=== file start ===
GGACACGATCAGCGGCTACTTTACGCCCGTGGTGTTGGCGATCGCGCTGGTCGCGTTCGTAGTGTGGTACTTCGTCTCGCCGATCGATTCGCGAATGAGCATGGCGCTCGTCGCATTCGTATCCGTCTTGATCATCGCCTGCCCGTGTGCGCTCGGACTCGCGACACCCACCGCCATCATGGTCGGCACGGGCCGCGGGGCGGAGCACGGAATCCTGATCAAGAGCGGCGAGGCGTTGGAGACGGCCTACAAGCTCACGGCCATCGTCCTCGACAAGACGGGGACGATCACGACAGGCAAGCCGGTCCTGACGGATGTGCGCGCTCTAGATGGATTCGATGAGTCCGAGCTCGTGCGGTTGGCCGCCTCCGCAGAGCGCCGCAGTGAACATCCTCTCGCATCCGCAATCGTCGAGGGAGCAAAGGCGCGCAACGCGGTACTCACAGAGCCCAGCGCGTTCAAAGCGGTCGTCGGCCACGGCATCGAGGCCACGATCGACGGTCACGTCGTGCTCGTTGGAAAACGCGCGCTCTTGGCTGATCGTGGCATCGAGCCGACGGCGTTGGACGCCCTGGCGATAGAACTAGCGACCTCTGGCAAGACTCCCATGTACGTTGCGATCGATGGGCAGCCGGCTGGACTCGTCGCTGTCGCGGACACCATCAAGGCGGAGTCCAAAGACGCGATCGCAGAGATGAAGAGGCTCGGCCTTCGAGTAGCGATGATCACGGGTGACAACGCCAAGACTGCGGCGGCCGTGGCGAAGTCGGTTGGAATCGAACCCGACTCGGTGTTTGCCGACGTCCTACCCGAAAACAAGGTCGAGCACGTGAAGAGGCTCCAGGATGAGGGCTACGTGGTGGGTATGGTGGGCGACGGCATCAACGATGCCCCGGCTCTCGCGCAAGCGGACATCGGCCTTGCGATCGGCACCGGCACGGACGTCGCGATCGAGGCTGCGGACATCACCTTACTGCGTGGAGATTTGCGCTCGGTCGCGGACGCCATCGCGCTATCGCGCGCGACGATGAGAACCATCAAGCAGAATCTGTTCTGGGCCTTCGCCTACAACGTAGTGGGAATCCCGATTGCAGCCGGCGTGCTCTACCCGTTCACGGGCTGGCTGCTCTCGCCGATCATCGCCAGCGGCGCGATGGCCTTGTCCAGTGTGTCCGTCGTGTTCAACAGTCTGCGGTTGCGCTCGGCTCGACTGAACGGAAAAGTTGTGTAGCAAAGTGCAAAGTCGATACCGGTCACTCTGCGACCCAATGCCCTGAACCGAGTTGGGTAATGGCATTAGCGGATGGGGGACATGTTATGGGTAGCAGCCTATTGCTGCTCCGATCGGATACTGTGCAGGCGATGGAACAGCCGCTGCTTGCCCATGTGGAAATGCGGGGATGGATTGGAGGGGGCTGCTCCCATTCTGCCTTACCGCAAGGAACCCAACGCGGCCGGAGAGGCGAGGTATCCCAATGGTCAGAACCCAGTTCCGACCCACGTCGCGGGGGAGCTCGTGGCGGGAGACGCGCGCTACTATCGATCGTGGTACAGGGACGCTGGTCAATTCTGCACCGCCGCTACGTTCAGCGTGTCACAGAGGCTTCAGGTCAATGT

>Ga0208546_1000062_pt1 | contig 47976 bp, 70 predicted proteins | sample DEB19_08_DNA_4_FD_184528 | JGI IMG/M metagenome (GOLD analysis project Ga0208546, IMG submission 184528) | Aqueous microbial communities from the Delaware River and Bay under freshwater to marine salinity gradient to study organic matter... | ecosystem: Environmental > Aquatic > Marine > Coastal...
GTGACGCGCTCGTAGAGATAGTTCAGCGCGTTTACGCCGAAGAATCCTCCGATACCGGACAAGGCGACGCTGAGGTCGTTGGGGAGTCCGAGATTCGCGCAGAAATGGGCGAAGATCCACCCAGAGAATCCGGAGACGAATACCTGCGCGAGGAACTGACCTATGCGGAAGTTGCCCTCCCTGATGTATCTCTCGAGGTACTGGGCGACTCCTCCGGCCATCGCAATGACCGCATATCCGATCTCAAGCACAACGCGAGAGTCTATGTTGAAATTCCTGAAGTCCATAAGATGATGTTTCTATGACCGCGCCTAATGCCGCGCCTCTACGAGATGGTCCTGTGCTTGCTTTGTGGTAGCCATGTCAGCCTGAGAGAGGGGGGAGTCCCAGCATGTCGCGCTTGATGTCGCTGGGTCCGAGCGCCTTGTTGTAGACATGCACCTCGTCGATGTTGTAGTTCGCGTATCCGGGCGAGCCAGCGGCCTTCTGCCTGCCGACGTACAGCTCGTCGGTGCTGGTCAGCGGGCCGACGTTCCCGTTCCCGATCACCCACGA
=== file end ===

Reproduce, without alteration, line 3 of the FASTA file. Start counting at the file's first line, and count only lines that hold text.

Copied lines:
GTGACGCGCTCGTAGAGATAGTTCAGCGCGTTTACGCCGAAGAATCCTCCGATACCGGACAAGGCGACGCTGAGGTCGTTGGGGAGTCCGAGATTCGCGCAGAAATGGGCGAAGATCCACCCAGAGAATCCGGAGACGAATACCTGCGCGAGGAACTGACCTATGCGGAAGTTGCCCTCCCTGATGTATCTCTCGAGGTACTGGGCGACTCCTCCGGCCATCGCAATGACCGCATATCCGATCTCAAGCACAACGCGAGAGTCTATGTTGAAATTCCTGAAGTCCATAAGATGATGTTTCTATGACCGCGCCTAATGCCGCGCCTCTACGAGATGGTCCTGTGCTTGCTTTGTGGTAGCCATGTCAGCCTGAGAGAGGGGGGAGTCCCAGCATGTCGCGCTTGATGTCGCTGGGTCCGAGCGCCTTGTTGTAGACATGCACCTCGTCGATGTTGTAGTTCGCGTATCCGGGCGAGCCAGCGGCCTTCTGCCTGCCGACGTACAGCTCGTCGGTGCTGGTCAGCGGGCCGACGTTCCCGTTCCCGATCACCCACGA